As Thanksgiving approaches, this is the time of year when we reflect on the things that we want to be thankful for.
The first Thanksgiving is attributed to a commemoration of the first harvest after the Pilgrims arrived in the new world. Seeking religious freedom, they endured a cross Atlantic journey for which only half of them survived. They were greeted warmly by Native Americans who taught them the skills that they needed to feed themselves and survive in this strange new world. After their first corn harvest proved successful in 1621, the Pilgrims had what was believed to be the first Thanksgiving during a celebratory feast.
They were extremely grateful for where they were and what happened. Perhaps the magnitude of this gratitude is lost during these more modern times. Before we consider such feats trivial consider that as we discover new exoplanets maybe a group of modern day pilgrims will survive a trek to one of these brave new worlds and some way … somehow, survive. Imagine that the friendly inhabitants of this alien planet give us tips and tricks of surviving and we are able to endure through the unearned series of circumstances that follow. As we reflect on Thanksgiving, I think it’s easy to forget the magnitude of the risk, danger, and loss that the Pilgrims endured as they reflected on the past with gratitude.
Sometimes gratitude is expressed in relative terms. In other words, it depends on where you are and where the giver is.
My sister Loreen often talks about a wedding gift that she got. It was a scant few dollars. But, it was from the groom’s aunt who didn’t have much money. She had only a few dollars, yet, she gave this young couple $5. The spirit of sacrifice and love in which the gift was given was immeasurable. We often forget about that and look at things in absolute terms and forget the context in which the gift is given.
I was talking to one of my piano students Lourdes about the meaning of the song, The Little Drummer Boy. She played it without meaning or feeling. I had enough and tried to explain to her that this poor little boy gave the best that he had to give – he played his drum. He played the best he ever played; even the animals thought it was a hoot. Lourdes got it. She came back the next week playing that song with new found meaning and emotion.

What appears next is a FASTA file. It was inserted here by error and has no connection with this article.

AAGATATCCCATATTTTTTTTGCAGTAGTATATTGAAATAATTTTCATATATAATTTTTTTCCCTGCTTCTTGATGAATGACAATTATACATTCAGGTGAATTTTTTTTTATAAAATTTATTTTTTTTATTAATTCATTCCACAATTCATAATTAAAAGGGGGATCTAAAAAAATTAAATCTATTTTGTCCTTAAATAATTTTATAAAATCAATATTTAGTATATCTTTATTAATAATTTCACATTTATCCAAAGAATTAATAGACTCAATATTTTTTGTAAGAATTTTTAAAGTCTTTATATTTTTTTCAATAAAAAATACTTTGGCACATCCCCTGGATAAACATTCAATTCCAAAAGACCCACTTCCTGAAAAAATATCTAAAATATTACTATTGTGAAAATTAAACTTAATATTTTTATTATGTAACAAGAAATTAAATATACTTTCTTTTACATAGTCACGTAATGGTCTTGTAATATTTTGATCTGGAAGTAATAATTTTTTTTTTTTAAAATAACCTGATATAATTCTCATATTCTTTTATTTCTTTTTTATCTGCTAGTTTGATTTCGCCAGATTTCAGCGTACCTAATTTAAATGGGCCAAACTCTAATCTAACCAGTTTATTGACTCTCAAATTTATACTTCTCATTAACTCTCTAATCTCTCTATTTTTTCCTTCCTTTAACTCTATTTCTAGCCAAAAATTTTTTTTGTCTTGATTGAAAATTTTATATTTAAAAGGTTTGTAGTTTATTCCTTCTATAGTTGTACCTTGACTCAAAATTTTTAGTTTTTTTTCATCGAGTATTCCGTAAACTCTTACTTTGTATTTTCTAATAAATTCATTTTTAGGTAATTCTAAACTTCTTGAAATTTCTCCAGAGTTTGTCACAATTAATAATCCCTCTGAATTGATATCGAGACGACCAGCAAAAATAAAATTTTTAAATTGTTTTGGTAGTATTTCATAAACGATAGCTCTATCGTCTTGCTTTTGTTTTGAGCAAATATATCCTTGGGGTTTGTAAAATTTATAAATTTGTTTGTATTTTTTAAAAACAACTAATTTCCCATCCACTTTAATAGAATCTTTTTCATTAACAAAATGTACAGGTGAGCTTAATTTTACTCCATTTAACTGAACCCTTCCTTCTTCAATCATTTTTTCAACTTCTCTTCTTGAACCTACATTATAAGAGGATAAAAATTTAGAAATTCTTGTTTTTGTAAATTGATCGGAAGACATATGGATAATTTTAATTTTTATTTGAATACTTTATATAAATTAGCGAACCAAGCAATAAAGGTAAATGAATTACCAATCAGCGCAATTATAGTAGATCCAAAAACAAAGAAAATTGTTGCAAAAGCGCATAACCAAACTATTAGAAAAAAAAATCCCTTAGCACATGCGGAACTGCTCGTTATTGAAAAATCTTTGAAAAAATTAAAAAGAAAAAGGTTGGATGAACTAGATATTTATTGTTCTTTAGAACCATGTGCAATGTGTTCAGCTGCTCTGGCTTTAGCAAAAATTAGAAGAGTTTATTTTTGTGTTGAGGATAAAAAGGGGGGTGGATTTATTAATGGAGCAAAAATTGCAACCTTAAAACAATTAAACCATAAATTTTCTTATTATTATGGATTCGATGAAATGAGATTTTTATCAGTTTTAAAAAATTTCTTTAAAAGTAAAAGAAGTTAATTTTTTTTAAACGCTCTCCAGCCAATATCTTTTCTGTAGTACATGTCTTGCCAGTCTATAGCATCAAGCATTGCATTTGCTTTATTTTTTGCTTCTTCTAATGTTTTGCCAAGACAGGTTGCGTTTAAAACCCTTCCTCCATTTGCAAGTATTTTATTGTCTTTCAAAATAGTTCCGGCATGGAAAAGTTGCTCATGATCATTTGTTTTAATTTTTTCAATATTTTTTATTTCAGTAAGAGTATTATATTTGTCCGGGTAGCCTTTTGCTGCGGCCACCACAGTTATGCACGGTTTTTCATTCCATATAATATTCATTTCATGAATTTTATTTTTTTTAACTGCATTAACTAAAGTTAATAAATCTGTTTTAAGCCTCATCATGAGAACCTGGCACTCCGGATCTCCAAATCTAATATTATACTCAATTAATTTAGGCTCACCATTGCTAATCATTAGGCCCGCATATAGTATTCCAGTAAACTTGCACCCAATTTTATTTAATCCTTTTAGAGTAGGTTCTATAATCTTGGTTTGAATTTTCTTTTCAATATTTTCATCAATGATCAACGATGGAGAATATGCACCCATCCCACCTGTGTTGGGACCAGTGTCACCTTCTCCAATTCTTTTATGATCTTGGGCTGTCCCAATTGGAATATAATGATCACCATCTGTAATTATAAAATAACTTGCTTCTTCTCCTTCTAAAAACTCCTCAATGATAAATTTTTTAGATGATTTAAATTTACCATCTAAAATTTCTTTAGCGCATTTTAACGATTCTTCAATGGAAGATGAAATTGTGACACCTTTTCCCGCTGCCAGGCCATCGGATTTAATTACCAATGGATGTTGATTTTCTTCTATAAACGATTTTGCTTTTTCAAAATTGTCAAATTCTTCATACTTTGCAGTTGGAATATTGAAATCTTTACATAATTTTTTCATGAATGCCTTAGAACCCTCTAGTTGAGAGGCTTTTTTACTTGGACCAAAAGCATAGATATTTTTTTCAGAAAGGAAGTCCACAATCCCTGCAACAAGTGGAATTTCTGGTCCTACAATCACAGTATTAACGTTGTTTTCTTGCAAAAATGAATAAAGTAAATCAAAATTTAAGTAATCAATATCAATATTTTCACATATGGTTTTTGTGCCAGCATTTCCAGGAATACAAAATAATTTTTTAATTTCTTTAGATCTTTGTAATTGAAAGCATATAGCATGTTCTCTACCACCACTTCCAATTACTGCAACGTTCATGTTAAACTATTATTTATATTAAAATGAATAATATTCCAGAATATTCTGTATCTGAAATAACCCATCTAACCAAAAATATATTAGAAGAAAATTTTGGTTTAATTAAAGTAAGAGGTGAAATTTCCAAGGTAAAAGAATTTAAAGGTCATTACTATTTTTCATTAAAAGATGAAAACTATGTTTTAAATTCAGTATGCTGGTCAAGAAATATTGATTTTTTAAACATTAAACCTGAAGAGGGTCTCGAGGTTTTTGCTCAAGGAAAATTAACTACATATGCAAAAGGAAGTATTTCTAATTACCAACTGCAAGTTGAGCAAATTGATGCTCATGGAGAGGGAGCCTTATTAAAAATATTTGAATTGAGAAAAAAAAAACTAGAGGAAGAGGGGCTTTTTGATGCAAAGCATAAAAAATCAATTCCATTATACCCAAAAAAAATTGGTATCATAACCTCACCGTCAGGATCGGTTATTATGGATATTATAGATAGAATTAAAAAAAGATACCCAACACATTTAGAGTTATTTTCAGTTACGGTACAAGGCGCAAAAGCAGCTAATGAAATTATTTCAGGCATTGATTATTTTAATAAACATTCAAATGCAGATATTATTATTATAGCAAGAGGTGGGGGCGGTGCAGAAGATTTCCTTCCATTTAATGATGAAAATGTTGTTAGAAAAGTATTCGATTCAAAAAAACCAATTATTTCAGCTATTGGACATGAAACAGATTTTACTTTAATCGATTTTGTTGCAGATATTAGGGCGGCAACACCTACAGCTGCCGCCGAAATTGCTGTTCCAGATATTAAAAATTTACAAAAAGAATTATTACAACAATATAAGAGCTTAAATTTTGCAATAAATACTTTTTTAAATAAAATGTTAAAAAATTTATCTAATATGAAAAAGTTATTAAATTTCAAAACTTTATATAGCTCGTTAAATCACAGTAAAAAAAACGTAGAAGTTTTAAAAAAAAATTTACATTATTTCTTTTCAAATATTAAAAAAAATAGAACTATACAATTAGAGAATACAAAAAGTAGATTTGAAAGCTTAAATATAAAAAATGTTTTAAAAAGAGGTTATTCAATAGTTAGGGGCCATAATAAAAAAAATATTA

The author, Wayne Dyer, challenges us to “… Develop an attitude of gratitude for all that manifests into your life. [and] … Be thankful and filled with awe and appreciation, even if what you desire hasn’t arrived yet. Even the darkest days of your life are to be looked on with gratitude.” He further challenges us in The Power of Intention to “…go on a rampage of appreciation for all you have, all that you are, and all that you observe.”
As leaders, our attitude of gratitude has the supernatural power to inspire and motivate people to do amazing things. DiAnne Arbour encourages us to “…Pick up the phone or send an email or a note, thanking those who help to keep your flame lighted. Your rewards are deeper relationships, improved morale, increased productivity and higher achievement.” As I read this, I remembered that last week was a rough week physically for me. Twice, two different people did small things to help me that were larger in magnitude than it seemed. They gave me a drink of water. These small acts were large in magnitude as it helped me battle my cold and endure a parched sore throat and get through some major milestones.
Yeah, it was a really rough week last week. My rental car broke down and I missed my flight from L.A. to Washington, DC. I started to cry. Then I thought of all the things I was grateful for: that drink of water, a chance to rest, Vanilla Latte, and a fully charged battery for my Blackberry hidden in the bowels of my rolling bag. Missing my flight wasn’t so bad after all. I had a few hours to reflect on all the things I was thankful for. It was a very good day.
Linda Cureton, CIO, NASA